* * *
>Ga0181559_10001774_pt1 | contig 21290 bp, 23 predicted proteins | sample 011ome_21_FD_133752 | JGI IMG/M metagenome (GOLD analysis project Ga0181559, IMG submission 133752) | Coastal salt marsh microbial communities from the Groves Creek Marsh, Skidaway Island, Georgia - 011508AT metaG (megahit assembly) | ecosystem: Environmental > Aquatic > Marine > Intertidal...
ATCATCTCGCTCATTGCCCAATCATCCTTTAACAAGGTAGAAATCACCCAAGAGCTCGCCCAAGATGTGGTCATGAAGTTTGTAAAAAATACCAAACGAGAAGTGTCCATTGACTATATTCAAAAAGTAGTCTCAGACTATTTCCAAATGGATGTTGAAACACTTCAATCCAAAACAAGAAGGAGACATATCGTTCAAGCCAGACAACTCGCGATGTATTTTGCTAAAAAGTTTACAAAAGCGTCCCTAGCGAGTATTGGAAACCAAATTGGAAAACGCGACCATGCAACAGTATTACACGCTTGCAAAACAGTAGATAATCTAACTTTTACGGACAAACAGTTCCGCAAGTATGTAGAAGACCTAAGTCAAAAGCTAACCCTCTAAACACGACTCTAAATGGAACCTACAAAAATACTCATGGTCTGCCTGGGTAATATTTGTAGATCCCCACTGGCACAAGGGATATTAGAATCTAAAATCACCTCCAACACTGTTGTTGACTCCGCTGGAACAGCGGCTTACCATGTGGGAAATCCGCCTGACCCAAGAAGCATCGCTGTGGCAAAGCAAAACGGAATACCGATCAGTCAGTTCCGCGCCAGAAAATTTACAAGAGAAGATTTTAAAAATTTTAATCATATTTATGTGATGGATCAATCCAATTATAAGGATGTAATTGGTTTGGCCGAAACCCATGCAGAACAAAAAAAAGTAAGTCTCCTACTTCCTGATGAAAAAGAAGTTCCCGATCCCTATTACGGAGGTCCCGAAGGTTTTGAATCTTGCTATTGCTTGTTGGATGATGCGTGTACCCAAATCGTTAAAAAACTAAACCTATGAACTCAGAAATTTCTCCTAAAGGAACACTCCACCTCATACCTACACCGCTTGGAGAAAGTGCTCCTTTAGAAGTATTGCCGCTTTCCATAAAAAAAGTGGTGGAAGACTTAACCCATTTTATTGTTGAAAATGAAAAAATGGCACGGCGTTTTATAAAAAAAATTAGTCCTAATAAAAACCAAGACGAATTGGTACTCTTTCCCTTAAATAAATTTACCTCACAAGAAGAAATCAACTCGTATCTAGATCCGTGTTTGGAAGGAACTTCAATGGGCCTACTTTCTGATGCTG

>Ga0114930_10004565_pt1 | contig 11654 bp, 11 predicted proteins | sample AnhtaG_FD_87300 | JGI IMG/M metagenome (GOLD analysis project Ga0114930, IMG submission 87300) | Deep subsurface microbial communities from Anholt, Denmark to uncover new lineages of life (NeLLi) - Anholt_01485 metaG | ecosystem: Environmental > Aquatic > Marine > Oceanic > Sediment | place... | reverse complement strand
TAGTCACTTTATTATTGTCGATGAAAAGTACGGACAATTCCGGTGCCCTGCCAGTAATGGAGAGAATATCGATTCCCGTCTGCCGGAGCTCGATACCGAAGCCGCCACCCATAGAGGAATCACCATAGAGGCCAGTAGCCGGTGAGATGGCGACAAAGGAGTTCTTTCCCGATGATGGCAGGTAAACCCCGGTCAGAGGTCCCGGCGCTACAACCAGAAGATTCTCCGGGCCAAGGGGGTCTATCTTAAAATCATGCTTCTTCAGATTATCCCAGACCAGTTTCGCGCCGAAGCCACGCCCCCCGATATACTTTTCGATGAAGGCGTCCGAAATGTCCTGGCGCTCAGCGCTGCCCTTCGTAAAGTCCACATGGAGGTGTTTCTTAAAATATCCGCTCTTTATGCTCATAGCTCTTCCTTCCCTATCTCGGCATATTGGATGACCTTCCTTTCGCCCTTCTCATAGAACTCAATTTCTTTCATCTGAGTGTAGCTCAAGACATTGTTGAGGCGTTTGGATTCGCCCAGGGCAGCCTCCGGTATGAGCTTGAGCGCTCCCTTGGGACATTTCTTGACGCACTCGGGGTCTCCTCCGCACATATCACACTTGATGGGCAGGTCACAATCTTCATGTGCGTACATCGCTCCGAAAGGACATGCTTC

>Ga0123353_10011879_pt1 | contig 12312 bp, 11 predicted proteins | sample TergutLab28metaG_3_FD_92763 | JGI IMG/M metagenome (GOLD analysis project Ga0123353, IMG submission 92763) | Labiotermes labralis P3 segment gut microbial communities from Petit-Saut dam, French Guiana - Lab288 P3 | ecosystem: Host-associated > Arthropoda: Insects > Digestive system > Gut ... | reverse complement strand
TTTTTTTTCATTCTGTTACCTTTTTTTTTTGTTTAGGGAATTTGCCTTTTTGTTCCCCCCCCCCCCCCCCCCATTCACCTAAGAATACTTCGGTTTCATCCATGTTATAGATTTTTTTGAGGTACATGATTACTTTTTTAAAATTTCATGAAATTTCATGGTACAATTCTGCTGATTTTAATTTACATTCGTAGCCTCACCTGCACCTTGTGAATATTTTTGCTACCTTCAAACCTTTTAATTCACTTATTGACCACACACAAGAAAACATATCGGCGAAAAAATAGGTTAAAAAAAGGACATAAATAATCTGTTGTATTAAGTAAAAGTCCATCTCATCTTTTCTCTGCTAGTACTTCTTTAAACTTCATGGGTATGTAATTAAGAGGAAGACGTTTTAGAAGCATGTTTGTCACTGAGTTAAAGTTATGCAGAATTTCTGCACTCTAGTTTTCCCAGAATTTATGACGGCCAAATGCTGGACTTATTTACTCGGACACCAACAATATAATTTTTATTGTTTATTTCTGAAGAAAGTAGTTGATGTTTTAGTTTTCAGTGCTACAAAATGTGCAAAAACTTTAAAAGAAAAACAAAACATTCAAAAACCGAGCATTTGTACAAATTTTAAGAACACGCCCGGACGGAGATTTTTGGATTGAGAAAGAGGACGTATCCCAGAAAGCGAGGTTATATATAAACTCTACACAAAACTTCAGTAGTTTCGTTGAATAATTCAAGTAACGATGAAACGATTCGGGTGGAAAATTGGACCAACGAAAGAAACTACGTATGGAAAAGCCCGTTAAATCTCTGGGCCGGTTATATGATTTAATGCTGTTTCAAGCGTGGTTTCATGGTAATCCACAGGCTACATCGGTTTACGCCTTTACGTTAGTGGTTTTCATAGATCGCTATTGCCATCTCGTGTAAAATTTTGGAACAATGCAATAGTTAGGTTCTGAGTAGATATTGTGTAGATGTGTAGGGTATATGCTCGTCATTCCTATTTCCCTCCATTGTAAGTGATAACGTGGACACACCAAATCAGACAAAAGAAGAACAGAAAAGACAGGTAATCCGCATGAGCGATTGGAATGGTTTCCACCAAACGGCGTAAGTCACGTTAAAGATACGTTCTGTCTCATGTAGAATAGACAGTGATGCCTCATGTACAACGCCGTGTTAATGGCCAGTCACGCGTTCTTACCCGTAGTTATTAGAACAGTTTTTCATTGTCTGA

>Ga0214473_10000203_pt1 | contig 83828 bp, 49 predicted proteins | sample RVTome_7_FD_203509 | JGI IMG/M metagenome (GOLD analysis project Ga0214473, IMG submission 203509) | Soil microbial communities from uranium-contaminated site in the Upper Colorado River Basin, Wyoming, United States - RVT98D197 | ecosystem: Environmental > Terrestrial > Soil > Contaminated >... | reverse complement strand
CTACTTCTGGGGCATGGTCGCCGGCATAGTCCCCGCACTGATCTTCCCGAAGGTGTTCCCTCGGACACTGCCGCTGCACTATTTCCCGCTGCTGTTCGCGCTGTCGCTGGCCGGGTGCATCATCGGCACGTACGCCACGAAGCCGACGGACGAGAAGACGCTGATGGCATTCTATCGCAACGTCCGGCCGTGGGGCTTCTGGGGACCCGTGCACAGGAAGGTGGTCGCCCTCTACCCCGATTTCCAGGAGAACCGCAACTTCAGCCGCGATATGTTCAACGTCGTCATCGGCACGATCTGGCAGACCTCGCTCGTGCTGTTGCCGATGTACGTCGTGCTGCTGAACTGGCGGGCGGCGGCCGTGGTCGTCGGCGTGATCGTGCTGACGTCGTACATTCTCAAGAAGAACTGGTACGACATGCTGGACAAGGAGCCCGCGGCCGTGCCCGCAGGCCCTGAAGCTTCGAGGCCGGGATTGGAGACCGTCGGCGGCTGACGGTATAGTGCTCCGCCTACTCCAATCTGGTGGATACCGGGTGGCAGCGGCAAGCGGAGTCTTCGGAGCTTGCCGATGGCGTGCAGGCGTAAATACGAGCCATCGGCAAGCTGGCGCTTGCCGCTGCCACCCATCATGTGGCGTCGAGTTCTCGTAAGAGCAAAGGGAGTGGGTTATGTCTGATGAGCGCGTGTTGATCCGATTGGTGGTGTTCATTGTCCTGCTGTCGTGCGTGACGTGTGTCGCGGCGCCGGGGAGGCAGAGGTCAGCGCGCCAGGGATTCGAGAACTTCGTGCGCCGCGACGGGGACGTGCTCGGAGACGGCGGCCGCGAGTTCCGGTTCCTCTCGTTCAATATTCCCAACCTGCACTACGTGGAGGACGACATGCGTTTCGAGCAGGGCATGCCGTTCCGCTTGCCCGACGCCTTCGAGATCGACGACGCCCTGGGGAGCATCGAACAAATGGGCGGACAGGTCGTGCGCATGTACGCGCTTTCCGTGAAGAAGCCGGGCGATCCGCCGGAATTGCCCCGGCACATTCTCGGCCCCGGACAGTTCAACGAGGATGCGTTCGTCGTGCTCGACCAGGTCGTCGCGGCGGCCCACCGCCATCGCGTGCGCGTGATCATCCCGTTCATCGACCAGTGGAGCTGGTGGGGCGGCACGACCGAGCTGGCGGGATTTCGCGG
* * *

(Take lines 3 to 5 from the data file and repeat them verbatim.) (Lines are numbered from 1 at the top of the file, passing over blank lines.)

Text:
>Ga0114930_10004565_pt1 | contig 11654 bp, 11 predicted proteins | sample AnhtaG_FD_87300 | JGI IMG/M metagenome (GOLD analysis project Ga0114930, IMG submission 87300) | Deep subsurface microbial communities from Anholt, Denmark to uncover new lineages of life (NeLLi) - Anholt_01485 metaG | ecosystem: Environmental > Aquatic > Marine > Oceanic > Sediment | place... | reverse complement strand
TAGTCACTTTATTATTGTCGATGAAAAGTACGGACAATTCCGGTGCCCTGCCAGTAATGGAGAGAATATCGATTCCCGTCTGCCGGAGCTCGATACCGAAGCCGCCACCCATAGAGGAATCACCATAGAGGCCAGTAGCCGGTGAGATGGCGACAAAGGAGTTCTTTCCCGATGATGGCAGGTAAACCCCGGTCAGAGGTCCCGGCGCTACAACCAGAAGATTCTCCGGGCCAAGGGGGTCTATCTTAAAATCATGCTTCTTCAGATTATCCCAGACCAGTTTCGCGCCGAAGCCACGCCCCCCGATATACTTTTCGATGAAGGCGTCCGAAATGTCCTGGCGCTCAGCGCTGCCCTTCGTAAAGTCCACATGGAGGTGTTTCTTAAAATATCCGCTCTTTATGCTCATAGCTCTTCCTTCCCTATCTCGGCATATTGGATGACCTTCCTTTCGCCCTTCTCATAGAACTCAATTTCTTTCATCTGAGTGTAGCTCAAGACATTGTTGAGGCGTTTGGATTCGCCCAGGGCAGCCTCCGGTATGAGCTTGAGCGCTCCCTTGGGACATTTCTTGACGCACTCGGGGTCTCCTCCGCACATATCACACTTGATGGGCAGGTCACAATCTTCATGTGCGTACATCGCTCCGAAAGGACATGCTTC

>Ga0123353_10011879_pt1 | contig 12312 bp, 11 predicted proteins | sample TergutLab28metaG_3_FD_92763 | JGI IMG/M metagenome (GOLD analysis project Ga0123353, IMG submission 92763) | Labiotermes labralis P3 segment gut microbial communities from Petit-Saut dam, French Guiana - Lab288 P3 | ecosystem: Host-associated > Arthropoda: Insects > Digestive system > Gut ... | reverse complement strand